Tough Guys and Pretty Boys:

The Cultural Antagonisms of Engineering and Aesthetics in Automotive History

by David Gartman

Contradictions of Fantastic Styling and the Stylists' Fall From Grace

The 1960s, however, brought questions about these dream machines that were part of larger doubts about America's prosperity and its costs. The remarkable success of the auto industry in selling Americans substitute satisfactions for their suppressed desires revealed the contradictions of the system of mass consumption. The more people tried to escape their individual problems in bigger, more powerful dream machines, the more crowded, dangerous, and environmentally devastating the roads became, which prevented all from achieving the escape they sought. The first sign of trouble came in 1958, the year of the Edsel debacle. The Ford company introduced this new car line named after Henry’s now-deceased son to compete in the expanding middle-priced market. In order to stand out in this crowded segment, executives demanded that the Edsel have totally distinctive styling. What Ford stylists produced, however, was a car that merely exaggerated the styling excesses of the day, with horizontal fins, concave sides, and a peculiar horizontal grille. The release of the Edsel in the fall of 1957 coincided with the start of the first postwar economic recession and the launching of the Soviet Sputnik satellite, both of which raised questions about the nature of America’s consumer economy. In the light of these serious developments, the car seemed silly and self-indulgent. Besides, the Edsel protested its difference so loudly that consumers began to notice that it was really very similar to all the other oversized and overdecorated family sedans Detroit was producing. The slow sales and consequently quick cancellation of the Edsel signaled serious problems in the industry. Another ominous sign of America's growing doubts about its automotive fantasies was the steady rise in sales of the German Volkswagen. The appeal of the VW for many consumers was its real difference. The small, cheap, and unpretentious little car certainly stood out in the sea of gaudy, gargantuan, look-alike sedans produced by Detroit automakers. Many Americans, especially the growing number of countercultural youth in the 1960s, embraced the Volkswagen as the anti-car, a symbolic rejection of the homogeneity, waste, and extravagance of American cars and consumer culture as a whole. Increased sales of the little bug indicated that something was seriously wrong with the assumptions that had driven stylists for thirty years.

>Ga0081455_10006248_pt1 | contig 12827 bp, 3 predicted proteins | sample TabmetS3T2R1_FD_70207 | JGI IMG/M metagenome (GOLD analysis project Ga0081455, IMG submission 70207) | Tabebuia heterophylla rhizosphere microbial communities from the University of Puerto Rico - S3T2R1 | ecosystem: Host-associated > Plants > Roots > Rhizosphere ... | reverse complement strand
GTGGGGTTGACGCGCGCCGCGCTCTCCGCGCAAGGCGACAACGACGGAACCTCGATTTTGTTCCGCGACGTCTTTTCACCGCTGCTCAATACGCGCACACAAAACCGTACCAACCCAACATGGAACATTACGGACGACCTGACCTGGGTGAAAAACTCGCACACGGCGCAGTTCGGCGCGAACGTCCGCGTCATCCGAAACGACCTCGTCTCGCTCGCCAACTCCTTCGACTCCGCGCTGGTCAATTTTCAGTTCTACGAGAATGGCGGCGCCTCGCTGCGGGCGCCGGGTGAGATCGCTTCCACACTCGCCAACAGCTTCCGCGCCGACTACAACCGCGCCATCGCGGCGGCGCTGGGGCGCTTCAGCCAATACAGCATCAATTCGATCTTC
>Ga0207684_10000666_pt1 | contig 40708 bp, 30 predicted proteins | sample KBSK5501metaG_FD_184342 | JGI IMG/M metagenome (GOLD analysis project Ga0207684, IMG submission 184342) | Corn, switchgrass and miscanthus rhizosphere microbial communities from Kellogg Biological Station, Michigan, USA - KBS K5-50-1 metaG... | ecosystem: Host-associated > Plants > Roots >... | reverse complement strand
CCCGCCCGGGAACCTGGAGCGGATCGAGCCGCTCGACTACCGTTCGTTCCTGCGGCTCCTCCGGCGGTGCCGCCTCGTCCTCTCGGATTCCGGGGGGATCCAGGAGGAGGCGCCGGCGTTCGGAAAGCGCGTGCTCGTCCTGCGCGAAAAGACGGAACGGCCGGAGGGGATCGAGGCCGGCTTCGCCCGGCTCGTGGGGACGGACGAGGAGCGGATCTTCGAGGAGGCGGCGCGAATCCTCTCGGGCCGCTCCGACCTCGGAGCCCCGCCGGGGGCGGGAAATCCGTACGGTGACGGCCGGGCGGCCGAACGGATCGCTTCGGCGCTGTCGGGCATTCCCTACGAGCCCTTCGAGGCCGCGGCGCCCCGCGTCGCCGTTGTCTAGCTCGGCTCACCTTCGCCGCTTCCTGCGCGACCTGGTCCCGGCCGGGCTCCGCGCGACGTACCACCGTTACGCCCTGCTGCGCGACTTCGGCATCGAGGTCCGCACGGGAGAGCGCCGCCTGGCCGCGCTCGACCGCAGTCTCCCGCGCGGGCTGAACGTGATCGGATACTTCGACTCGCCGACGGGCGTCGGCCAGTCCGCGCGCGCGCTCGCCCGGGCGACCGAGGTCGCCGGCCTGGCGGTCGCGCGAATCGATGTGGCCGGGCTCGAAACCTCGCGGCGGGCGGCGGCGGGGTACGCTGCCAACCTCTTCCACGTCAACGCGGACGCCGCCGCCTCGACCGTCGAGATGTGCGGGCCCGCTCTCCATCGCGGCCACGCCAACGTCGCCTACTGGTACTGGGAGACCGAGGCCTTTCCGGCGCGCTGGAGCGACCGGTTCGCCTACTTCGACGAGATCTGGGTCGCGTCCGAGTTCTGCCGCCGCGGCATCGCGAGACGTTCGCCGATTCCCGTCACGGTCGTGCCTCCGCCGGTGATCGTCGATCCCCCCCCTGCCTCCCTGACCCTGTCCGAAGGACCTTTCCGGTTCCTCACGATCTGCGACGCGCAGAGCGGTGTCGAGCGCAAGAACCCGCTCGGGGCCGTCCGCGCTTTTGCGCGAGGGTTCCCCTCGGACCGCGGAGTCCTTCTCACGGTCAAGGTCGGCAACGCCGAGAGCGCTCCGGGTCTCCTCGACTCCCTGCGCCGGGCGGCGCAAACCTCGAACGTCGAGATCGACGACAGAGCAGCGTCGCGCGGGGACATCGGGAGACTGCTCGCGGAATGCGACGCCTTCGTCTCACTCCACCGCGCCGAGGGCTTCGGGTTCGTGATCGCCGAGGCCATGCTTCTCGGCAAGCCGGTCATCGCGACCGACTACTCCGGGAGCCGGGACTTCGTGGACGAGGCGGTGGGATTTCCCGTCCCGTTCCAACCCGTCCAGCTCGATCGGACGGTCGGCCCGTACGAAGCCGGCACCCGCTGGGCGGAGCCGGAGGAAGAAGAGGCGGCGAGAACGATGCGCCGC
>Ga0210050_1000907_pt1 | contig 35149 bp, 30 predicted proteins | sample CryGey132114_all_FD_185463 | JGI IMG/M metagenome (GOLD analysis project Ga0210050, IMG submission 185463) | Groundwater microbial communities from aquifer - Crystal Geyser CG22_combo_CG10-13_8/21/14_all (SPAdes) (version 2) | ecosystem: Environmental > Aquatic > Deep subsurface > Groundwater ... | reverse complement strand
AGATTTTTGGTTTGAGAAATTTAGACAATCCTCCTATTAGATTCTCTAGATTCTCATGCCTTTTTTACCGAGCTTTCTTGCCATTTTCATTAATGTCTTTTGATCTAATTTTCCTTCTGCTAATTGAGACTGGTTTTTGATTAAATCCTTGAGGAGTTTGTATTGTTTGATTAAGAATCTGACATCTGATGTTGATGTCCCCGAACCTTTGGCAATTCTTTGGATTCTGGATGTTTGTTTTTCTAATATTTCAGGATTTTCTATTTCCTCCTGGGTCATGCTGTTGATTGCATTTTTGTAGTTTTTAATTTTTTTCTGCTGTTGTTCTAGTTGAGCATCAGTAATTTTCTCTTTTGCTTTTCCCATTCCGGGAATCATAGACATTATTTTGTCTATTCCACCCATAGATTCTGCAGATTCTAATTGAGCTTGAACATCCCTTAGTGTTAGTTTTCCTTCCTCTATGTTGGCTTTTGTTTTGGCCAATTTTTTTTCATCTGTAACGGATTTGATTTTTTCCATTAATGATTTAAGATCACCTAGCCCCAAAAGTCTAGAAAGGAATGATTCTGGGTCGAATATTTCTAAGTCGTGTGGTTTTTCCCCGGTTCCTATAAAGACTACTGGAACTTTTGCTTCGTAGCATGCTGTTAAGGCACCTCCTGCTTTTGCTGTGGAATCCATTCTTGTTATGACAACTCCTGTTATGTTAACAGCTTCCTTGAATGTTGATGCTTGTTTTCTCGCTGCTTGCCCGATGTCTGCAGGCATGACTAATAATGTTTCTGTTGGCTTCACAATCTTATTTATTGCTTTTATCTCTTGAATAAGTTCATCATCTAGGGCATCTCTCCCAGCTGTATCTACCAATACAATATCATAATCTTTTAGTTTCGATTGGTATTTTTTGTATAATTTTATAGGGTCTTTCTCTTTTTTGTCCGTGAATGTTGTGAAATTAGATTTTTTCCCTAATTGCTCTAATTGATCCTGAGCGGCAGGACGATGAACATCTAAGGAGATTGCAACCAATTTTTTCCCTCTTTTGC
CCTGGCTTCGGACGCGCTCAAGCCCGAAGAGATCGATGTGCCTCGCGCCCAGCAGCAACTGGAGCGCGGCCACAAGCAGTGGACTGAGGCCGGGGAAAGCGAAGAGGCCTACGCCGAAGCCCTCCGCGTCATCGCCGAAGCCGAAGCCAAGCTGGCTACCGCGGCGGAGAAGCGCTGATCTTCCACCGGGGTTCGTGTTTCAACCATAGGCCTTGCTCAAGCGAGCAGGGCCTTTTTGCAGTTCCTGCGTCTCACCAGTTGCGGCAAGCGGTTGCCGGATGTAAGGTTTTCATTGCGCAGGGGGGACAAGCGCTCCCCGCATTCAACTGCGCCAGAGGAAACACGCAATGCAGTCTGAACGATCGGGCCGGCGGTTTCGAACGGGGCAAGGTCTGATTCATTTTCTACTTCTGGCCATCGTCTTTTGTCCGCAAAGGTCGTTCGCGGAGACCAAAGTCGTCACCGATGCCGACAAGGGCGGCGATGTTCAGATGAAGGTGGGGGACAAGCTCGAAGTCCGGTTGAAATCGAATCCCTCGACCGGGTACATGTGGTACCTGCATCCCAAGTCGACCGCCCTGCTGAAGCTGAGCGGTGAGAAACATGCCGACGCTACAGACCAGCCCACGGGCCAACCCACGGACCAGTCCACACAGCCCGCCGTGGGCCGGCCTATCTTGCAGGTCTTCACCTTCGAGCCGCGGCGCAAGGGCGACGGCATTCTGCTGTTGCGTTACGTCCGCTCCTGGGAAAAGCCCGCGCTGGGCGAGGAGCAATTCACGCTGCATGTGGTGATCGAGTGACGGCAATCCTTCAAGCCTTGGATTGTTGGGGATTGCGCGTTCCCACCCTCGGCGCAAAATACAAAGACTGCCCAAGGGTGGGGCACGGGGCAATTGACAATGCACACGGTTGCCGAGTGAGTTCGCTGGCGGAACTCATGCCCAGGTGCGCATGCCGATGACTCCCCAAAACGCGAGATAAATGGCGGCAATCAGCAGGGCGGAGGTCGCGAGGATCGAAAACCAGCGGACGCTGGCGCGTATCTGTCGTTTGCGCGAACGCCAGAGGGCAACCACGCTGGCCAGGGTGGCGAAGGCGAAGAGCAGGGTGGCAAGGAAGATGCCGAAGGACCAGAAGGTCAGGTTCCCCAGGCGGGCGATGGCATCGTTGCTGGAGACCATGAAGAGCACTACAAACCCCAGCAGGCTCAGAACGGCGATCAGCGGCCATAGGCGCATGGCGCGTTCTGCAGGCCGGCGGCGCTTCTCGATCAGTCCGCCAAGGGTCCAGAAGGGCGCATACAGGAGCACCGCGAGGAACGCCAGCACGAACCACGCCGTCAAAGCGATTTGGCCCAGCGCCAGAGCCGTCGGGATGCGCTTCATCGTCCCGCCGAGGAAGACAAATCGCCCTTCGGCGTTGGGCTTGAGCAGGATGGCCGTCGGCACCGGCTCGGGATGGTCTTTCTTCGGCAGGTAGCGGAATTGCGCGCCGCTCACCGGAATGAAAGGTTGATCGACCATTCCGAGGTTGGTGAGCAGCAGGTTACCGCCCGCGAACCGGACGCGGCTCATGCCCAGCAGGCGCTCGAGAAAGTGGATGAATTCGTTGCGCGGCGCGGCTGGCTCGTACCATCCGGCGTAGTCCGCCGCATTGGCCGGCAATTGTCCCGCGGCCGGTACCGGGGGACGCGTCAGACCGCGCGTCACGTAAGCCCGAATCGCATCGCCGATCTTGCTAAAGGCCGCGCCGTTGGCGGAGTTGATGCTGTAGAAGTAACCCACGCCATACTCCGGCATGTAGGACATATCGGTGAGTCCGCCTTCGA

In the 1960s Detroit tried to address consumers’ perception of automotive homogeneity by offering an increasing variety of car models. Instead of relying on the artificial differentiation of the same big family sedans, American automakers pioneered structurally and mechanically new auto types, such as the muscle car, the pony car, and the personal luxury car. To compete with the VW and other imports, the Big Three also introduced compacts, and it was the controversy over one of these that galvanized popular sentiment against stylists and Detroit automakers in general. In 1960 GM introduced its Corvair compact, a rear-engined, air-cooled car. But there were problems with the swing-axle rear suspension that caused dangerous oversteer at high speeds and resulted in scores of deaths. This defect was featured in Unsafe at Any Speed, a 1965 book authored by a young auto-safety crusader named Ralph Nader. Nader charged that GM executives knew of the defect and, despite the pleadings of their own engineers, refused to install the $15 stabilizing bar to correct it. His book generally accused the Big Three of being too obsessed with sales and styling to build safe, efficient cars. In a chapter on automotive engineers, Nader argued that they submissively catered to the stylists and merchandisers, who had the real power to determine design. He testified to these facts before a U.S. Senate subcommittee, and when GM executives were caught trying to intimidate him, they and the entire industry were publicly humiliated. What followed was a series of landmark Congressional acts in the late 1960s that established safety and emission standards for cars.

But the real day of reckoning for stylists and their dream machines did not come until 1973, the year of the OPEC oil embargo. When gas shortages spread and prices soared, Americans got a rude awakening from their automotive dreams, and for the first time in fifty years concerns for efficiency and safety assumed priority. In the corporate hierarchies, stylists got their comeuppance, and the engineers regained the power to design cars in order to meet new government regulations of emissions, fuel economy, and safety. But because they were under severe cost restraints, engineers were not very innovative, giving consumers mainly copies of the econobox cars like the Volkswagen Rabbit that were flooding the American market from Europe and Japan.

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